This book launches a brand-new design series from 3dtotal Publishing. Character Design Collection presents expert visual projects, with pages of inspirational pose explorations by the best artists.
Eva is brought back by Chris in "No Pain, No Game," claiming that she was a "fan favorite," but in reality, Chris just liked her for her drama potential. At this point, the teams have merged, and the cabins are separated by gender. Eva immediately directs all her hatred towards Bridgette, the sole female Killer Bass member left on the island. Throughout the episode, she gives insults and death threats to Bridgette, constantly referring to her as a "two-faced, low life, backstabber". She also riles up other campers like Heather and Leshawna, whom the latter had stepped in to defend Bridgette. In the challenge, Eva forces Lindsay to give cruel torture to Bridgette, who is spared when Geoff takes her place. When Bridgette performs well in her torture and is given a choice on who to go next, all of the campers chant for her to pick Eva. Bridgette agrees and Eva has to last one round with Sasquatchanakwa in a crate for 10 seconds. To everyone's surprise, Eva not only survives, but she ends up tearing off Sasquatchanakwa's fur to give herself a fur hat and boots. Despite performing well in the challenge, in the end, Eva loses to Leshawna in a sudden death round. At the elimination ceremony, almost every camper ends up voting for Eva, while she herself votes for Heather. Eva proves troublesome to handle and has to be subdued and put in a straitjacket to send her away. As Eva is driven off, she attempts to disclose the truth about Izzy whereabouts in the past few episodes, implying Izzy had actually stayed at Playa Des Losers rather than in the wild as she had claimed.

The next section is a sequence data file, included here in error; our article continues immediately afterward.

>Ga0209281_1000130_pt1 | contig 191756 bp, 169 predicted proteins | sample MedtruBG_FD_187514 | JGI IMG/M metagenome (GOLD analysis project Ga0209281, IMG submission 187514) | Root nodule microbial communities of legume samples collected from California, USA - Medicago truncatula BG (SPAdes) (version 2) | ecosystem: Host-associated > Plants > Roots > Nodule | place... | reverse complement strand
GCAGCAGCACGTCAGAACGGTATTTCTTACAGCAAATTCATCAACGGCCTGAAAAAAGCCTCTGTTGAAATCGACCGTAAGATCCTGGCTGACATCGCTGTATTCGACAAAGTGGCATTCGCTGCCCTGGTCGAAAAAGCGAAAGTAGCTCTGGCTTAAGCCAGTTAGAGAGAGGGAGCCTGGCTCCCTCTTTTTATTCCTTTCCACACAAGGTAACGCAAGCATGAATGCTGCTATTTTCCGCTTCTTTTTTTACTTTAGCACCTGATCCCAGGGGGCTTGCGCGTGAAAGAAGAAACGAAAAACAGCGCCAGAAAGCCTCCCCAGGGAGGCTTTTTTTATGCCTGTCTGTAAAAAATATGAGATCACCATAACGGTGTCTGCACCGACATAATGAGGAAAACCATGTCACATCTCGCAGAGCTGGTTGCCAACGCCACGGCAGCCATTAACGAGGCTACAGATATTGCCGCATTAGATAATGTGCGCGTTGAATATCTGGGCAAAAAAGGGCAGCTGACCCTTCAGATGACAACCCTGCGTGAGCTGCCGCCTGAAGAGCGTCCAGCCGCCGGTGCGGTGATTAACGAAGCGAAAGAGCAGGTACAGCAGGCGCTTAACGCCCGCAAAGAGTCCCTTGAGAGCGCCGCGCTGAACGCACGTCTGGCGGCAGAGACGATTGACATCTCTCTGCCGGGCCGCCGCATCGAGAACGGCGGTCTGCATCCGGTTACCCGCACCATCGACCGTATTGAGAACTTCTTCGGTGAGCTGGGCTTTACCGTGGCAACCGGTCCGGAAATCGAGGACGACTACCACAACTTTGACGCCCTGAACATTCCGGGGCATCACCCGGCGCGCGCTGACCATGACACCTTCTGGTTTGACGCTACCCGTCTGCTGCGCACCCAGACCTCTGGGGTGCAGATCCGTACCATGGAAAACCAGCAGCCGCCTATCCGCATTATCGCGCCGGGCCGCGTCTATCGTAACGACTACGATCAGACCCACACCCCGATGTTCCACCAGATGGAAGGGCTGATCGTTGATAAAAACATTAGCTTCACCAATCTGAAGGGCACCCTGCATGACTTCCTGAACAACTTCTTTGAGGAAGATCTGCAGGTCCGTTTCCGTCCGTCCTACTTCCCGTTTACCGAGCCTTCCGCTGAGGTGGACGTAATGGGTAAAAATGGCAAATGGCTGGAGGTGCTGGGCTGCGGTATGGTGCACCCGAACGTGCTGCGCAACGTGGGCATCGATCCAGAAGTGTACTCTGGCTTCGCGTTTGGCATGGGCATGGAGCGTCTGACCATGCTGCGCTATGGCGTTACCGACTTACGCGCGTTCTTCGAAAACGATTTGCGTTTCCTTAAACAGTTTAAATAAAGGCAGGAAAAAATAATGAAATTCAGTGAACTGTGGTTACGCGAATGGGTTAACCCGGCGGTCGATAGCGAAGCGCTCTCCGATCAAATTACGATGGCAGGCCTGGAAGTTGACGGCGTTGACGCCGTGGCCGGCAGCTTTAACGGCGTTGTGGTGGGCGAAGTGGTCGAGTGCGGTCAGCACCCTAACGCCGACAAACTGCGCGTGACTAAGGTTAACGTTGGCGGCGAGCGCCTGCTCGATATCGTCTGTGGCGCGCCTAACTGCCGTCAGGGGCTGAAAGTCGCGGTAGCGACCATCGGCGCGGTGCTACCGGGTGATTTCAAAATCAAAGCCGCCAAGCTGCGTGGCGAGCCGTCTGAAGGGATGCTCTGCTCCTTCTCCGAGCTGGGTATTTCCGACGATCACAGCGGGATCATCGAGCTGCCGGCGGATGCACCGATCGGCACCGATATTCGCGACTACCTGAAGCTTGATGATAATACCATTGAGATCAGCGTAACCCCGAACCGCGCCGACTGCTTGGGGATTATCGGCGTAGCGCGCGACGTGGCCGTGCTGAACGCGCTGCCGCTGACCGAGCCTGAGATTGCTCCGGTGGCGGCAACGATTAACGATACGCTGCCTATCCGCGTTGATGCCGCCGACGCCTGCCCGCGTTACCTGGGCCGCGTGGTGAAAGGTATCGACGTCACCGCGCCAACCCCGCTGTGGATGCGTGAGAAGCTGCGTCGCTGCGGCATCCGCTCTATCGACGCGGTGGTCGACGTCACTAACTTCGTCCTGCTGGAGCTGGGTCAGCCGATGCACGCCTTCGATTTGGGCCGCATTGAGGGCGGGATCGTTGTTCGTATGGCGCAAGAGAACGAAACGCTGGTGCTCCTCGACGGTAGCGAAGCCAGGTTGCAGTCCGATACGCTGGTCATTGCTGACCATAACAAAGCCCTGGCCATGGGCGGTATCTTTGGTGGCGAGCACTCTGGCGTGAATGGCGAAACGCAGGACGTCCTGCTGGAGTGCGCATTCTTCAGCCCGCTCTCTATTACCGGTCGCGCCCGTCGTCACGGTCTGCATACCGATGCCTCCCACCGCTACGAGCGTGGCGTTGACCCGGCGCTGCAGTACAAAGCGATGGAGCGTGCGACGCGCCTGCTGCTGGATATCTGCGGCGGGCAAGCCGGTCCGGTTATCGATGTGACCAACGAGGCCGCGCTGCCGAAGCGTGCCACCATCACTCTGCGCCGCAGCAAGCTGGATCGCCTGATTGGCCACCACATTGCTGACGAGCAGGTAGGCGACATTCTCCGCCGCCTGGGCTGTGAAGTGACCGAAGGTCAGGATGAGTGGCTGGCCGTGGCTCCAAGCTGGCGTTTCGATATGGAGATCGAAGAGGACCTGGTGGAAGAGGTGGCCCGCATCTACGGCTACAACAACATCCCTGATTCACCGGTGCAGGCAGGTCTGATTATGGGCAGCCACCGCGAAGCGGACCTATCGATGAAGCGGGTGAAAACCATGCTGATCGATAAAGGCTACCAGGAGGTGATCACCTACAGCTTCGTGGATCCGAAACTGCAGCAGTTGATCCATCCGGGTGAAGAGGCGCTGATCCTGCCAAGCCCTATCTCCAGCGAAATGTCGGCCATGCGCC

Dissatisfied with his previous experiences as a screenwriter in the animation industry, Savin Yeatman-Eiffel wanted to create a distinctive kind of show, one that would revive the type of emotions he had felt as a kid watching the classic Japanese anime series of the 70s. In short, he wanted to stress the emotional side of his characters and story, something that he felt had totally disappeared from Western animation productions. Working on that idea, he created his own company "Sav! The World Productions", which released in 2001 a short movie entitled Molly, Star-Racer, produced in part by Sparx Animation Studios and set to a Y&Co. remix of Ayumi Hamasaki songs. The trailer already showed a mix of 3D and 2D though at the time 3D was still predominant. It featured many of the characters with unfinalized designs including Jordan, Don Wei, Maya, Aikka, Satis, Toros, Sül, Ondai, Ning & Skun, Furter and of course, Molly racing across various places in the Oban landscape featured later in the series. This short movie won the 2001 LEAF Awards and was nominated for best editing in the 2002 Imagina Awards. Leaked on the internet, it quickly became extremely popular among animation fans, generating hundreds of thousands of downloads on various sites - a rarity at the time. The pilot is produced using Alias Wavefront Maya 3D software.
Savin Yeatman-Eiffel succeeded in the end, involving major financial partners like Disney and Bandai without surrendering his control of the artistic elements. But it took him a total of nine years to complete the series from initial idea to delivery of the final episode (the concept was created in 1997, with initial production having begun in Paris in 2000, moving to Tokyo three years later). 2b1af7f3a8